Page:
15. Bill Cunningham New York
Dir. Richard Press
[First Thought Films]
Watching Bill Cunningham at work was one of the more wholesome pleasures offered by any film this year. This documentary found the octogenarian constantly on the move, shooting street fashion and society functions for The New York Times, never far from the Schwinn cruiser he used as transportation across Manhattan. A cheerful and lightly rumpled gent, Cunningham clearly relished the fact that, for any of his unassuming yet strikingly dressed subjects, he could just as easily have been a retired hobbyist out on a lark as an icon of the fashion industry. In the film, Cunningham described clothing as “the armor to survive the reality of everyday life,” and indeed he had his own forms of protection: his deceptively run-of-the-mill wardrobe, along with his solitary lifestyle and Spartan living conditions, made him fundamentally enigmatic. But what was there to know beyond what Cunningham wanted us to see? Both through his photography and his life, Cunningham argued that we have the tremendous power to be the arbiters of our own image. Toward the film’s conclusion, there was an unexpectedly moving moment in which director Richard Press attempted to nudge Cunningham into addressing some general impressions of the photographer’s inner life. Cunningham stayed mostly mum, but it was a deeply eloquent, and elegant, evasion.
• Bill Cunningham New York: http://www.zeitgeistfilms.com/billcunninghamnewyork
• First Thought Films: http://firstthoughtfilms.com
Dir. Tristan Patterson
Part art film, part verité doc, part scumbag Laguna Beach, Dragonslayer documents the unfocused vibrancy of a generation that’s struggling to make something meaningful in suburban landscapes of foreclosed homes and empty swimming pools. A skate documentary where instead of ollies the tricks are fatherhood, earning a living, and falling in love — and the injuries are deeper than skinned knees or broken bones — the film followed awkwardly upbeat and infinitely quotable subject Josh “Screech” Sandoval through a brief but transformational period in his life in Fullerton (the real OC), as he reentered the skating world after a bout of depression, hooked up with a longtime crush, and learned how to be a father, sort of. Plus, lots of cheap beer, drugs, and trespassing. Visually, Dragonslayer was absolutely off the hook, pirouetting between restrained realism and gorgeously indulgent abstraction with a gritty, oversaturated grace that was as memorable as Sandoval’s weird-ass skating style. But as first-time director Tristan Patterson documented his subject’s stumbles, the director’s emotional pallet proved to be even more nuanced than his aesthetic one. In lesser hands, Screech Sandoval might have merely been one of cinema’s most iconic slackers of all time. Patterson’s feat was in showing us his subject’s ambition.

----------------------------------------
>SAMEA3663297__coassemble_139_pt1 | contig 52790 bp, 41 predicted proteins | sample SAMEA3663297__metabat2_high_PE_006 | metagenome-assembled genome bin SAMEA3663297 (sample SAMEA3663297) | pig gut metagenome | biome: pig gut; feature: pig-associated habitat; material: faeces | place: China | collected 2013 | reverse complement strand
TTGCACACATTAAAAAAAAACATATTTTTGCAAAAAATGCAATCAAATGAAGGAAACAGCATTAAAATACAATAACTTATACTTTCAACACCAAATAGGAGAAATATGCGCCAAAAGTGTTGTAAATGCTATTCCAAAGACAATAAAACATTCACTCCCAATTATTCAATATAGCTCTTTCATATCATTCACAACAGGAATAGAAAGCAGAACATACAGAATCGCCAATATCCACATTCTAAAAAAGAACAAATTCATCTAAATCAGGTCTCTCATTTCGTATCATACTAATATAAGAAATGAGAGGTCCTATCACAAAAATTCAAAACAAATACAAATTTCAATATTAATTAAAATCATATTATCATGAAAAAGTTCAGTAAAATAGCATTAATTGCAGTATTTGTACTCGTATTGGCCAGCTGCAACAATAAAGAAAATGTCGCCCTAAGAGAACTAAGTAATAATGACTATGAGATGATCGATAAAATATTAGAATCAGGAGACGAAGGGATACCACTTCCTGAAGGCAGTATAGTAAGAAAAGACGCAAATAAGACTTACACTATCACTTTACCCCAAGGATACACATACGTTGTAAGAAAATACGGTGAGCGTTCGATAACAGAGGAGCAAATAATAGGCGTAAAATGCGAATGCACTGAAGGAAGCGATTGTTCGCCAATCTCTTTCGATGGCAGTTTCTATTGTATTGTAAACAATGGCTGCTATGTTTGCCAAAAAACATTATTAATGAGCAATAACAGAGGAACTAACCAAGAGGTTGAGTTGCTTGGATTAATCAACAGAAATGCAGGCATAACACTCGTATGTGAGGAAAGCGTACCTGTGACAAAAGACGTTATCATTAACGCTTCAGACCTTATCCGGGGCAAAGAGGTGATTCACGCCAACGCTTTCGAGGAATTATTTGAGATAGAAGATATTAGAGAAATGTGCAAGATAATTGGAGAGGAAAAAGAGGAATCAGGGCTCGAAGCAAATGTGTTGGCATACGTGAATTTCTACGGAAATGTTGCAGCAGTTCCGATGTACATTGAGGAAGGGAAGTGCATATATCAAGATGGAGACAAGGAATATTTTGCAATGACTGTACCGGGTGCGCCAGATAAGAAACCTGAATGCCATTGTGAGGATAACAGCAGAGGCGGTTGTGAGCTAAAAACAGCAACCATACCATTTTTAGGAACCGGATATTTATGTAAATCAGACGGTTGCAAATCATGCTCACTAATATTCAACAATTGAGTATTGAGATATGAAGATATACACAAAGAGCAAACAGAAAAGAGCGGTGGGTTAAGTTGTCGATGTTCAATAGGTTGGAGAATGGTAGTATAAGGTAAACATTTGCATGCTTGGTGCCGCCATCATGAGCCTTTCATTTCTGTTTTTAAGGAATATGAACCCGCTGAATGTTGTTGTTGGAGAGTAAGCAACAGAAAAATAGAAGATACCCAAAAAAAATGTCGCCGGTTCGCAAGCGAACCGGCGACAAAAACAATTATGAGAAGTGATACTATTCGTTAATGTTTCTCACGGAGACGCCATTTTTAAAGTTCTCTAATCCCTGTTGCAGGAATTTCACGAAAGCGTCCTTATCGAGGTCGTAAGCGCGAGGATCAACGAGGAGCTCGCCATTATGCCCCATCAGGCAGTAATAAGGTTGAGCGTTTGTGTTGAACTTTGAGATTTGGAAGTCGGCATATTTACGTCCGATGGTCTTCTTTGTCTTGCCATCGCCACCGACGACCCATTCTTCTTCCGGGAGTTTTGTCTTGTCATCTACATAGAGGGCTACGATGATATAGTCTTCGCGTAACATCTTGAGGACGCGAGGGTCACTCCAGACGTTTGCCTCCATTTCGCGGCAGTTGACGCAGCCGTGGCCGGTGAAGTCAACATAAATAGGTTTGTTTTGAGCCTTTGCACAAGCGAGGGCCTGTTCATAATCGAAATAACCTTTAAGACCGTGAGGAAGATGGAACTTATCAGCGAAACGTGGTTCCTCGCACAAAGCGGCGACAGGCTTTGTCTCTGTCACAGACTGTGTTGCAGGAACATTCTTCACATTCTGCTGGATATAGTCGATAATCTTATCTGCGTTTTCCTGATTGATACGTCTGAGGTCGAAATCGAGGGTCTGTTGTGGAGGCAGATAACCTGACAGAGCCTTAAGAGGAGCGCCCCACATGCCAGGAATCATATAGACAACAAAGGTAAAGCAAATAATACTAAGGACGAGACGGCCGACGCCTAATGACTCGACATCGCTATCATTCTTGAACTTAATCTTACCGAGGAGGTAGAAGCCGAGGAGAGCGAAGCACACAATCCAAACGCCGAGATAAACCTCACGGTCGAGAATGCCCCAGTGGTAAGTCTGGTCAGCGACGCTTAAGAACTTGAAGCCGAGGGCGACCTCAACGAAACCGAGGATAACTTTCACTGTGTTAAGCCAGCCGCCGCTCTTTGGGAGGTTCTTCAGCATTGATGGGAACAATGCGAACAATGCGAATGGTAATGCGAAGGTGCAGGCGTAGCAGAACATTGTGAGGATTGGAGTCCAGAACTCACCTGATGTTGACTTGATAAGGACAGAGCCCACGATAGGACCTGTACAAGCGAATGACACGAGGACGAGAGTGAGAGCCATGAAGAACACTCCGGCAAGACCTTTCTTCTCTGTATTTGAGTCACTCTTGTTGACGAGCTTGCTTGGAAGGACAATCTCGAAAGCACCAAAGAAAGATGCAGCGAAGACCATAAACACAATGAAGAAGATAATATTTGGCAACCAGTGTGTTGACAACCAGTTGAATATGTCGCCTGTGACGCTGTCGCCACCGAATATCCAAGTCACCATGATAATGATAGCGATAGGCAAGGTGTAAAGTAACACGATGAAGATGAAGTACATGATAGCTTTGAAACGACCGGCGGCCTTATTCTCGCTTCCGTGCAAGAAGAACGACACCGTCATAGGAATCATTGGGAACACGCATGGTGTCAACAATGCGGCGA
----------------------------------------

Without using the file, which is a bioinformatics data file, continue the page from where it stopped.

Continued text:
13. Cold Weather
Dir. Aaron Katz
Cold Weather was an aptly titled film. About an ex-forensic science student and Sherlock Holmes enthusiast living with his sister in his hometown of Portland, OR, this film hunkered down and moved slowly. We’d worried that mumblecore had flared out before delivering on its promise. While Aaron Katz’s film didn’t sting us like Beeswax did, it had the advantage of a couple of unique pleasures. The first: the main character got a job in an ice factory. The second: he embarked on an amateur investigation into an undermotivated and underexplained mystery involving his ex-girlfriend. Most of the film’s charm — and it ran on charm — was in its economy of movement. We were happy to wait while the characters established themselves (in greater or lesser depths). When the action got underway, it was easy to follow; it didn’t get our adrenalin coursing any more than it drew blood. This made the final scenes that much more joyful. While blazing glories had long left us cold, the conclusion of Cold Weather kindled in our breasts quiet warmth.
Dir. Quentin Dupieux
Michael Bay’s robotic porn series Transformers has earned over $2.5 billion worldwide, enough to purchase 50,000 private islands. But when the most open-minded film lover hears about a move where a tire comes to “life” and uses telekinesis to blow up heads, he or she wants nothing to do with it. Indeed, Rubber was a beautifully shot horror-comedy with a concept that was predictibly passed off by the general movie-going audience. For the rest of us lucky enough to see Robert, the name of the tire, roll through the California desert, we experienced satire at its finest. From hearing the plot and viewing the trailer, one may have expected a B-movie with bad acting and fun-filled gore. But while there were plenty of laughs and over-the-top violence, director and writer Quentin Dupieux gave the audience even more by breaking the fourth wall, including a side plot of binocular-wielding on-lookers watching the film take place in real-time. The commentary on Hollywood movies was purposefully spoon-fed to us while possibly unintentionally distracting the viewer from the actual craft of poignant filmmaking that unexpectedly took place. Rubber didn’t break new ground, but it undeniably treaded down a rugged path of creative ingenuity.
11. Certified Copy
Dir. Abbas Kiarostami
The setup itself was already uncharacteristic for an Abbas Kiraostami film, since it almost perfectly embodied the stereotype of the European import. Set in Tuscany, Certified Copy starred Juliette Binoche as an antiques dealer who encounters an art historian and lecturer, and spontaneously ends up spending the day with him. The pair proceed to exchange a steady stream of ideas about art, philosophy, and life… in other words, your standard arthouse fare. In its first half, Kiarostami proved himself quite adept at making this type of picture, almost playing out like a Before Sunrise for the aging academic set; relaxed, beautifully written and photographed, and consistently engaging. But it’s in the second half that the film ventures into truly unchartered territory, morphing and distorting itself in a way that I’ve literally never encountered in a movie theater before. Mind you, Certified Copy isn’t the type of gimmicky exercise in jigsaw mindfuckery that requires being “worked out” (à la Inception), although it could easily be viewed that way. I prefer to experience the film as a dizzying disquisition on the nature of relationships themselves, a film that viewers ought to savor and luxuriate in, rather than attempt to decipher or decode.
10. William Never Married
Dir. Christian Palmer
[Burning Ladder Films]